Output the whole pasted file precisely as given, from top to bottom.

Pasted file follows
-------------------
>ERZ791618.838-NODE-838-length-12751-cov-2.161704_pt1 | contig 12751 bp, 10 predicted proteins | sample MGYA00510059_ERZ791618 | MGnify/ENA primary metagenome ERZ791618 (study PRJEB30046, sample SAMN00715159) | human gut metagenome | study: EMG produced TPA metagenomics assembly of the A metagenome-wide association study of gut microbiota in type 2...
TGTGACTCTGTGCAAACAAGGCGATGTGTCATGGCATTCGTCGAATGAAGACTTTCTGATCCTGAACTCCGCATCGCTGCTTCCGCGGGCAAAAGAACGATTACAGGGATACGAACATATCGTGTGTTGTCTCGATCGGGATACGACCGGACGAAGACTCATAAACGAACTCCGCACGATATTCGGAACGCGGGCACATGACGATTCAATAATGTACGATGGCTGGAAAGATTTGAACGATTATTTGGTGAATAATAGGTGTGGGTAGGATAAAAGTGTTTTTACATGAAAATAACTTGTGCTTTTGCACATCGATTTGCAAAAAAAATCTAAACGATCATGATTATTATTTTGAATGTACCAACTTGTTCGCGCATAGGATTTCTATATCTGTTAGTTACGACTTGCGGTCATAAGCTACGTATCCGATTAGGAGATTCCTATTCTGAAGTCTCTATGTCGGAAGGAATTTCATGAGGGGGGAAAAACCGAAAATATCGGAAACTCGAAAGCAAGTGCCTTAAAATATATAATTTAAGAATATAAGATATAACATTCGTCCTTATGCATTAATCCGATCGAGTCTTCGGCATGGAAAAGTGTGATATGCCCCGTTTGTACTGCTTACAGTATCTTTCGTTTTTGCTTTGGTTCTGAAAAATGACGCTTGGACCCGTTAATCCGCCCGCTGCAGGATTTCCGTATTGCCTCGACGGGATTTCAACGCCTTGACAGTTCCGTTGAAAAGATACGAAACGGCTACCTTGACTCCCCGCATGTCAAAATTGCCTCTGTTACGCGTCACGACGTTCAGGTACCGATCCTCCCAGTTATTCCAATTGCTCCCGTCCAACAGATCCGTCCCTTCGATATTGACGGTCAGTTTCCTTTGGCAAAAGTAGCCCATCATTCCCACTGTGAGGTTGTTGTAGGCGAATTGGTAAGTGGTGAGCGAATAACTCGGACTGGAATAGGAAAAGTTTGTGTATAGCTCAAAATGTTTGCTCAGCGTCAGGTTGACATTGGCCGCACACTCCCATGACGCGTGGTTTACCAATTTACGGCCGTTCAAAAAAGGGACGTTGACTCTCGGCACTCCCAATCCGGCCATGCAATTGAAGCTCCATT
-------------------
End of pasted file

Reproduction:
>ERZ791618.838-NODE-838-length-12751-cov-2.161704_pt1 | contig 12751 bp, 10 predicted proteins | sample MGYA00510059_ERZ791618 | MGnify/ENA primary metagenome ERZ791618 (study PRJEB30046, sample SAMN00715159) | human gut metagenome | study: EMG produced TPA metagenomics assembly of the A metagenome-wide association study of gut microbiota in type 2...
TGTGACTCTGTGCAAACAAGGCGATGTGTCATGGCATTCGTCGAATGAAGACTTTCTGATCCTGAACTCCGCATCGCTGCTTCCGCGGGCAAAAGAACGATTACAGGGATACGAACATATCGTGTGTTGTCTCGATCGGGATACGACCGGACGAAGACTCATAAACGAACTCCGCACGATATTCGGAACGCGGGCACATGACGATTCAATAATGTACGATGGCTGGAAAGATTTGAACGATTATTTGGTGAATAATAGGTGTGGGTAGGATAAAAGTGTTTTTACATGAAAATAACTTGTGCTTTTGCACATCGATTTGCAAAAAAAATCTAAACGATCATGATTATTATTTTGAATGTACCAACTTGTTCGCGCATAGGATTTCTATATCTGTTAGTTACGACTTGCGGTCATAAGCTACGTATCCGATTAGGAGATTCCTATTCTGAAGTCTCTATGTCGGAAGGAATTTCATGAGGGGGGAAAAACCGAAAATATCGGAAACTCGAAAGCAAGTGCCTTAAAATATATAATTTAAGAATATAAGATATAACATTCGTCCTTATGCATTAATCCGATCGAGTCTTCGGCATGGAAAAGTGTGATATGCCCCGTTTGTACTGCTTACAGTATCTTTCGTTTTTGCTTTGGTTCTGAAAAATGACGCTTGGACCCGTTAATCCGCCCGCTGCAGGATTTCCGTATTGCCTCGACGGGATTTCAACGCCTTGACAGTTCCGTTGAAAAGATACGAAACGGCTACCTTGACTCCCCGCATGTCAAAATTGCCTCTGTTACGCGTCACGACGTTCAGGTACCGATCCTCCCAGTTATTCCAATTGCTCCCGTCCAACAGATCCGTCCCTTCGATATTGACGGTCAGTTTCCTTTGGCAAAAGTAGCCCATCATTCCCACTGTGAGGTTGTTGTAGGCGAATTGGTAAGTGGTGAGCGAATAACTCGGACTGGAATAGGAAAAGTTTGTGTATAGCTCAAAATGTTTGCTCAGCGTCAGGTTGACATTGGCCGCACACTCCCATGACGCGTGGTTTACCAATTTACGGCCGTTCAAAAAAGGGACGTTGACTCTCGGCACTCCCAATCCGGCCATGCAATTGAAGCTCCATT